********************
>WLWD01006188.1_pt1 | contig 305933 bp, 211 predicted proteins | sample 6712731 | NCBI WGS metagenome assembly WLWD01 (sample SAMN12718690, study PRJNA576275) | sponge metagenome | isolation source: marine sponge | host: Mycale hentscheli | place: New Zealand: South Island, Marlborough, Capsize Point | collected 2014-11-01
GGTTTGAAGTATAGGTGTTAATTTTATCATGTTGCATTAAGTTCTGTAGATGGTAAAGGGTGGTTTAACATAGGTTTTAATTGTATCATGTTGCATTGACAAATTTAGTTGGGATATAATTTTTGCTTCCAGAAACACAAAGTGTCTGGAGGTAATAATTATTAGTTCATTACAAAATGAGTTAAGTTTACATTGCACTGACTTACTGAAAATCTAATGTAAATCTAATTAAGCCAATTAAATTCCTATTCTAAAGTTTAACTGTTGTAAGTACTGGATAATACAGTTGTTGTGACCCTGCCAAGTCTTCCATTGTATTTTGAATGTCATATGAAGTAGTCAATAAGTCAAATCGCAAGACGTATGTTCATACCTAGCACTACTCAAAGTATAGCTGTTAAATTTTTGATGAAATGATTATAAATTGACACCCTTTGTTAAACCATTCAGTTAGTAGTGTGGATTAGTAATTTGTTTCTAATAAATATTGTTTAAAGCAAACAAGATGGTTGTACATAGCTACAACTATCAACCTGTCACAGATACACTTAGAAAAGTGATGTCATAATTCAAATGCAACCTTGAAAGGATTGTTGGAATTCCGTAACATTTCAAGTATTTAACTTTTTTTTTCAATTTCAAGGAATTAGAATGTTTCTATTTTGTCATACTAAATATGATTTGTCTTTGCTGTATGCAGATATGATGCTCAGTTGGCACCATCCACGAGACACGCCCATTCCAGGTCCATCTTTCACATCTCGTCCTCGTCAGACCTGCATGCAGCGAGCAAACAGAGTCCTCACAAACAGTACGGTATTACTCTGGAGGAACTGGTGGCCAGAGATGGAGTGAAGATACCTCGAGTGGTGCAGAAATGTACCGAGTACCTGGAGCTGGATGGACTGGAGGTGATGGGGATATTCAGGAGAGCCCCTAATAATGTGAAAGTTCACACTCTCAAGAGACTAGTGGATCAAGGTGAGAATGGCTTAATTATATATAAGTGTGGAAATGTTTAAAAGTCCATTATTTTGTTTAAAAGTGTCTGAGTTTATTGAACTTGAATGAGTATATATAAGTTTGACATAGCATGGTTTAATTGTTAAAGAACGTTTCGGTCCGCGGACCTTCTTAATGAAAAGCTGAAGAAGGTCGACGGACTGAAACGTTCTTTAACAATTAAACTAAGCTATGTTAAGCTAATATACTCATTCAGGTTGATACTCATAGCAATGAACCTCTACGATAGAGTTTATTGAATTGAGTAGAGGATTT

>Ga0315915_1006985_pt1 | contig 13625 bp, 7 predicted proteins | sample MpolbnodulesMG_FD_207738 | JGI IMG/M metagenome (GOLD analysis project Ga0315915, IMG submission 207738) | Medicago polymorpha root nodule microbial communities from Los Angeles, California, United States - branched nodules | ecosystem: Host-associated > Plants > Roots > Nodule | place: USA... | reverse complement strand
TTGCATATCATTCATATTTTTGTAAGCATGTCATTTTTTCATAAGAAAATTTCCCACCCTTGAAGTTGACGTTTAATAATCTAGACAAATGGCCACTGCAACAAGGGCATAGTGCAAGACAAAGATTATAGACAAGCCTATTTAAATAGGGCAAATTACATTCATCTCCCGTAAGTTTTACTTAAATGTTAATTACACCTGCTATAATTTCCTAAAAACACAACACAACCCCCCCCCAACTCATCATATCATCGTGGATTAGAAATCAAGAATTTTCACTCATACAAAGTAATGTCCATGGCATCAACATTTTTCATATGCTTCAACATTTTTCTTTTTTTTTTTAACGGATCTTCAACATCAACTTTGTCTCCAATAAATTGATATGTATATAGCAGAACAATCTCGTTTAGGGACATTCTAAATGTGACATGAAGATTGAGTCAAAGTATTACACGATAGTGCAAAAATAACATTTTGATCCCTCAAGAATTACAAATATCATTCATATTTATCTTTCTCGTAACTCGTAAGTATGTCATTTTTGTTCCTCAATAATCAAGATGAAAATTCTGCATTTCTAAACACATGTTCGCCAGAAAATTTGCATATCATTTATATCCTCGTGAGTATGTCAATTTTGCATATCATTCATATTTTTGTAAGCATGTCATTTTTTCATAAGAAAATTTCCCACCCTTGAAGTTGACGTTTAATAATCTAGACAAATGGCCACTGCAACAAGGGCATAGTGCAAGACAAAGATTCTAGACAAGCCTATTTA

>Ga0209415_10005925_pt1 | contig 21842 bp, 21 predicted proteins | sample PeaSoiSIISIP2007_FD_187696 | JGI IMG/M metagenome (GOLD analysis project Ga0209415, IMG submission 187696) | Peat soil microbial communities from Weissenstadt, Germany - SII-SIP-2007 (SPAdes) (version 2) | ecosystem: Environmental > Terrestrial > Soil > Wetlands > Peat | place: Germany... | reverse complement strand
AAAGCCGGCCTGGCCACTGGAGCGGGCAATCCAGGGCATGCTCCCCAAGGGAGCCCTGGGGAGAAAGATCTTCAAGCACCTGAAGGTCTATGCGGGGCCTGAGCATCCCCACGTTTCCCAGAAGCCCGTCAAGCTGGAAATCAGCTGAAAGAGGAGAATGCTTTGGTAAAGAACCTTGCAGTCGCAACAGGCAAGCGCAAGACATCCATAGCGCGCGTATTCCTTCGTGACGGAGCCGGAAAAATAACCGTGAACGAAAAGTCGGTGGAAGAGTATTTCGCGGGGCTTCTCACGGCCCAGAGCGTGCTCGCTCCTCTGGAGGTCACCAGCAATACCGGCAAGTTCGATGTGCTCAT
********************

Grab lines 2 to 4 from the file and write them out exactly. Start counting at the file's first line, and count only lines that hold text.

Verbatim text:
GGTTTGAAGTATAGGTGTTAATTTTATCATGTTGCATTAAGTTCTGTAGATGGTAAAGGGTGGTTTAACATAGGTTTTAATTGTATCATGTTGCATTGACAAATTTAGTTGGGATATAATTTTTGCTTCCAGAAACACAAAGTGTCTGGAGGTAATAATTATTAGTTCATTACAAAATGAGTTAAGTTTACATTGCACTGACTTACTGAAAATCTAATGTAAATCTAATTAAGCCAATTAAATTCCTATTCTAAAGTTTAACTGTTGTAAGTACTGGATAATACAGTTGTTGTGACCCTGCCAAGTCTTCCATTGTATTTTGAATGTCATATGAAGTAGTCAATAAGTCAAATCGCAAGACGTATGTTCATACCTAGCACTACTCAAAGTATAGCTGTTAAATTTTTGATGAAATGATTATAAATTGACACCCTTTGTTAAACCATTCAGTTAGTAGTGTGGATTAGTAATTTGTTTCTAATAAATATTGTTTAAAGCAAACAAGATGGTTGTACATAGCTACAACTATCAACCTGTCACAGATACACTTAGAAAAGTGATGTCATAATTCAAATGCAACCTTGAAAGGATTGTTGGAATTCCGTAACATTTCAAGTATTTAACTTTTTTTTTCAATTTCAAGGAATTAGAATGTTTCTATTTTGTCATACTAAATATGATTTGTCTTTGCTGTATGCAGATATGATGCTCAGTTGGCACCATCCACGAGACACGCCCATTCCAGGTCCATCTTTCACATCTCGTCCTCGTCAGACCTGCATGCAGCGAGCAAACAGAGTCCTCACAAACAGTACGGTATTACTCTGGAGGAACTGGTGGCCAGAGATGGAGTGAAGATACCTCGAGTGGTGCAGAAATGTACCGAGTACCTGGAGCTGGATGGACTGGAGGTGATGGGGATATTCAGGAGAGCCCCTAATAATGTGAAAGTTCACACTCTCAAGAGACTAGTGGATCAAGGTGAGAATGGCTTAATTATATATAAGTGTGGAAATGTTTAAAAGTCCATTATTTTGTTTAAAAGTGTCTGAGTTTATTGAACTTGAATGAGTATATATAAGTTTGACATAGCATGGTTTAATTGTTAAAGAACGTTTCGGTCCGCGGACCTTCTTAATGAAAAGCTGAAGAAGGTCGACGGACTGAAACGTTCTTTAACAATTAAACTAAGCTATGTTAAGCTAATATACTCATTCAGGTTGATACTCATAGCAATGAACCTCTACGATAGAGTTTATTGAATTGAGTAGAGGATTT

>Ga0315915_1006985_pt1 | contig 13625 bp, 7 predicted proteins | sample MpolbnodulesMG_FD_207738 | JGI IMG/M metagenome (GOLD analysis project Ga0315915, IMG submission 207738) | Medicago polymorpha root nodule microbial communities from Los Angeles, California, United States - branched nodules | ecosystem: Host-associated > Plants > Roots > Nodule | place: USA... | reverse complement strand
TTGCATATCATTCATATTTTTGTAAGCATGTCATTTTTTCATAAGAAAATTTCCCACCCTTGAAGTTGACGTTTAATAATCTAGACAAATGGCCACTGCAACAAGGGCATAGTGCAAGACAAAGATTATAGACAAGCCTATTTAAATAGGGCAAATTACATTCATCTCCCGTAAGTTTTACTTAAATGTTAATTACACCTGCTATAATTTCCTAAAAACACAACACAACCCCCCCCCAACTCATCATATCATCGTGGATTAGAAATCAAGAATTTTCACTCATACAAAGTAATGTCCATGGCATCAACATTTTTCATATGCTTCAACATTTTTCTTTTTTTTTTTAACGGATCTTCAACATCAACTTTGTCTCCAATAAATTGATATGTATATAGCAGAACAATCTCGTTTAGGGACATTCTAAATGTGACATGAAGATTGAGTCAAAGTATTACACGATAGTGCAAAAATAACATTTTGATCCCTCAAGAATTACAAATATCATTCATATTTATCTTTCTCGTAACTCGTAAGTATGTCATTTTTGTTCCTCAATAATCAAGATGAAAATTCTGCATTTCTAAACACATGTTCGCCAGAAAATTTGCATATCATTTATATCCTCGTGAGTATGTCAATTTTGCATATCATTCATATTTTTGTAAGCATGTCATTTTTTCATAAGAAAATTTCCCACCCTTGAAGTTGACGTTTAATAATCTAGACAAATGGCCACTGCAACAAGGGCATAGTGCAAGACAAAGATTCTAGACAAGCCTATTTA